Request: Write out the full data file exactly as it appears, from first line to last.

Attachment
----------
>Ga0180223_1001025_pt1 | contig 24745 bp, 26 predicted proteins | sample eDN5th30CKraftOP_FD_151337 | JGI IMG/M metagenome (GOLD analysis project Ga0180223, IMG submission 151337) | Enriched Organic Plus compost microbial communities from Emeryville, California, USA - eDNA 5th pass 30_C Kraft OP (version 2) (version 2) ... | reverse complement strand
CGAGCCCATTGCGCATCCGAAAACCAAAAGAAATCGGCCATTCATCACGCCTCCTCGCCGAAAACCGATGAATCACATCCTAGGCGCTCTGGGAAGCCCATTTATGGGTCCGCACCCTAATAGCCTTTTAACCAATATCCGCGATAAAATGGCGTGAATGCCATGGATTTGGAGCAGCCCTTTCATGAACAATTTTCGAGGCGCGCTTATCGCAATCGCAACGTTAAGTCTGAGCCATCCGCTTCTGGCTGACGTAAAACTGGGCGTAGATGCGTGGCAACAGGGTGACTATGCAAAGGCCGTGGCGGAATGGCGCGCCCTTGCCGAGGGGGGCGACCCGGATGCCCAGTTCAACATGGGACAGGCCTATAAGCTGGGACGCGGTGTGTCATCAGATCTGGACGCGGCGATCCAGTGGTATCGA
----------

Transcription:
>Ga0180223_1001025_pt1 | contig 24745 bp, 26 predicted proteins | sample eDN5th30CKraftOP_FD_151337 | JGI IMG/M metagenome (GOLD analysis project Ga0180223, IMG submission 151337) | Enriched Organic Plus compost microbial communities from Emeryville, California, USA - eDNA 5th pass 30_C Kraft OP (version 2) (version 2) ... | reverse complement strand
CGAGCCCATTGCGCATCCGAAAACCAAAAGAAATCGGCCATTCATCACGCCTCCTCGCCGAAAACCGATGAATCACATCCTAGGCGCTCTGGGAAGCCCATTTATGGGTCCGCACCCTAATAGCCTTTTAACCAATATCCGCGATAAAATGGCGTGAATGCCATGGATTTGGAGCAGCCCTTTCATGAACAATTTTCGAGGCGCGCTTATCGCAATCGCAACGTTAAGTCTGAGCCATCCGCTTCTGGCTGACGTAAAACTGGGCGTAGATGCGTGGCAACAGGGTGACTATGCAAAGGCCGTGGCGGAATGGCGCGCCCTTGCCGAGGGGGGCGACCCGGATGCCCAGTTCAACATGGGACAGGCCTATAAGCTGGGACGCGGTGTGTCATCAGATCTGGACGCGGCGATCCAGTGGTATCGA